The pope has promulgated several policies aimed at preventing and prosecuting cover ups or abuse itself. But he has also shown himself reluctant to act on allegations against friends, as in the case of Zanchetta, or when he believes the allegations could be politically motivated, as was the case in a 2018 fracas over a Chilean bishop accused of covering up abuse, whom Francis vigorously defended, before eventually apologizing to victims and accepting the bishop’s resignation from his diocesan post.

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And papal policies on abuse, especially centerpiece Vos estis lux mundi, have seen mixed results.

While several bishops are known to be under investigation in the United States, the Vatican has been reluctant, or unwilling, to acknowledge many of those investigations, despite promises of transparency. And the only U.S. bishop to be sanctioned under Vos estis wasn’t formally sanctioned at all — Bishop Michael Hoeppner, who pressured a victim to recant his abuse claim, among other things, was permitted to resign from his diocesan post in 2021, with no formal acknowledgment from the Holy See of wrongdoing, or any canonical trial.

Another element of the pope’s reform agenda, episcopal trial procedures published in 2016’s Come una madre amorevole, do not seem to have produced an actual episcopal trial. They are widely perceived to be a dead letter.

With Zanchetta’s criminal conviction — which came despite the Vatican’s decision not to hand over any of its own files to prosecutors — some Catholics will again ask whether they can trust in the pope’s reform efforts, while he invited an accused, and eventually convicted, bishop to work in the Vatican — and allowed him to stay in post even after ordering a canonical investigation and canonical trial of his misconduct.

The pope’s assignment of Zanchetta to a management position at APSA will also raise questions about papal commitment to financial reforms, given that Zanchetta was frequently accused of financial improprieties in his diocese, and, at the very least, possessed something less than an unimpeached reputation on the financial front when he was given the job.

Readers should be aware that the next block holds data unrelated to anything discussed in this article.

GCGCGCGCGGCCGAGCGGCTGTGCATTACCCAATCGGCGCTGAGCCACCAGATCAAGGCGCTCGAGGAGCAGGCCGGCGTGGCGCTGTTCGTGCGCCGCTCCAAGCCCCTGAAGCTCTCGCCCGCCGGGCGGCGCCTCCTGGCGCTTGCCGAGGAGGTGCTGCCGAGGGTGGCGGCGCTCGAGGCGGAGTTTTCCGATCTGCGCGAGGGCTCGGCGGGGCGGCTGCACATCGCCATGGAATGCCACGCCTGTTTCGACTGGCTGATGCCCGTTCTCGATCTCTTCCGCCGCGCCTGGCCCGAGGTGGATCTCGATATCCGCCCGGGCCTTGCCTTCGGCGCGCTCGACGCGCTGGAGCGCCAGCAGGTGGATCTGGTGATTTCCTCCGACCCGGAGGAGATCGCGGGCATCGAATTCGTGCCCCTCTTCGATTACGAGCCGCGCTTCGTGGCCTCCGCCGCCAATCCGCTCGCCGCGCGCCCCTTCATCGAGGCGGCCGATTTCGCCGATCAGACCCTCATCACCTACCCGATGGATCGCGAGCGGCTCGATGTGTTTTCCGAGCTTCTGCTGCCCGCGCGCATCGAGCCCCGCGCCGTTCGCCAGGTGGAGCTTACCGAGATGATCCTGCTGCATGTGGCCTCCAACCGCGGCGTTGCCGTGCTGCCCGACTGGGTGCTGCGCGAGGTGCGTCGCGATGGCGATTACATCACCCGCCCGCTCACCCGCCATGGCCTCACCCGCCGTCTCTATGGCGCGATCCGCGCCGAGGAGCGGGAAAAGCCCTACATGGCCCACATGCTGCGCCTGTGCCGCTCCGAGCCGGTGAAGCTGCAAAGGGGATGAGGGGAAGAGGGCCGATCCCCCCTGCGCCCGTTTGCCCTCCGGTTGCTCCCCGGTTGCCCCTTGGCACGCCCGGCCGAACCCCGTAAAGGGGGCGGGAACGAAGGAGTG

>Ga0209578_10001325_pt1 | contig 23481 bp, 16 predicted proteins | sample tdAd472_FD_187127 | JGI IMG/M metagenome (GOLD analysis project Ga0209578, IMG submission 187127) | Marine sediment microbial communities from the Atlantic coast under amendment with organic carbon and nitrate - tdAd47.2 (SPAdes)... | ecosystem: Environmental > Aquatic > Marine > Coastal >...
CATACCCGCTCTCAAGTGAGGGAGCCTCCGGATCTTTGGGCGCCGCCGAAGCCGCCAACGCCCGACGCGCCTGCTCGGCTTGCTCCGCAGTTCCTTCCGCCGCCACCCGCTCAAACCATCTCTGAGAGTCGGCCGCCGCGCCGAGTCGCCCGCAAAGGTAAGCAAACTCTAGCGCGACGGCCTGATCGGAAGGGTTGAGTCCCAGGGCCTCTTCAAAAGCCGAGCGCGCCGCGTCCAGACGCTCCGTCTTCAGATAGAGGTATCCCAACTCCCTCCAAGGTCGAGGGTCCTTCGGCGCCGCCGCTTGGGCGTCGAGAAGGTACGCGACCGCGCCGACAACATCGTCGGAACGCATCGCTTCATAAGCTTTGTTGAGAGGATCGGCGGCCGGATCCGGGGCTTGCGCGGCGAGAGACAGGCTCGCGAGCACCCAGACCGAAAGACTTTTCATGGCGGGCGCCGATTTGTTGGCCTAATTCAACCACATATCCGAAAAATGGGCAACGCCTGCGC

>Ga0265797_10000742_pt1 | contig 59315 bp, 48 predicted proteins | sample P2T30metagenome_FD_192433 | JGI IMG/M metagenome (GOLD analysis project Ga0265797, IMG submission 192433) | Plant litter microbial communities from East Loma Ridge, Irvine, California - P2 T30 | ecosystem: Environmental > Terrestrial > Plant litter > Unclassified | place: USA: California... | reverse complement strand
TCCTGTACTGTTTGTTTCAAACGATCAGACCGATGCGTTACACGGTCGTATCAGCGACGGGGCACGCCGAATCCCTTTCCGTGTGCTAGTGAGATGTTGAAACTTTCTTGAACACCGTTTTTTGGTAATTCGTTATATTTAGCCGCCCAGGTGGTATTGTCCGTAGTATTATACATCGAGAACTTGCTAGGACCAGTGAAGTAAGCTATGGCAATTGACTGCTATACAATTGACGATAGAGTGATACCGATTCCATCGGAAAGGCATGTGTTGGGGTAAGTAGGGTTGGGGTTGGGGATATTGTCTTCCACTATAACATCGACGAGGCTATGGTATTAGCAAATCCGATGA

On balance, Francis has a sterling reputation for financial reform; his assignment of Zanchetta may well be taken as an exception, but one that conveys the blind spots of personal loyalty in clerical culture, even among high-ranking clerics. As the Church faces other financial scandals, at both local and global levels, that lesson may be well worth remembering.

Vos estis lux mundi was approved for an experimental period, which is due to expire later this year — at that point the pope will be tasked with either confirming it indefinitely, or making modifications. In light of Zanchetta, advocacy groups will likely call for reforms addressing the inevitable conflicts of interest that come with bishops - or popes - investigating the bishops they have known for a long time, and which address the policy’s relative silence on what a bishop should be permitted to do, or not do, when he is accused of misconduct.

Zanchetta himself has not been laicized, or even publicly sanctioned by the Vatican, for acts which have now earned him four years of hard time. If Francis intends to convey that he has learned something from the Zanchetta ordeal, addressing the bishop’s canonical status will probably be seen as an important first step.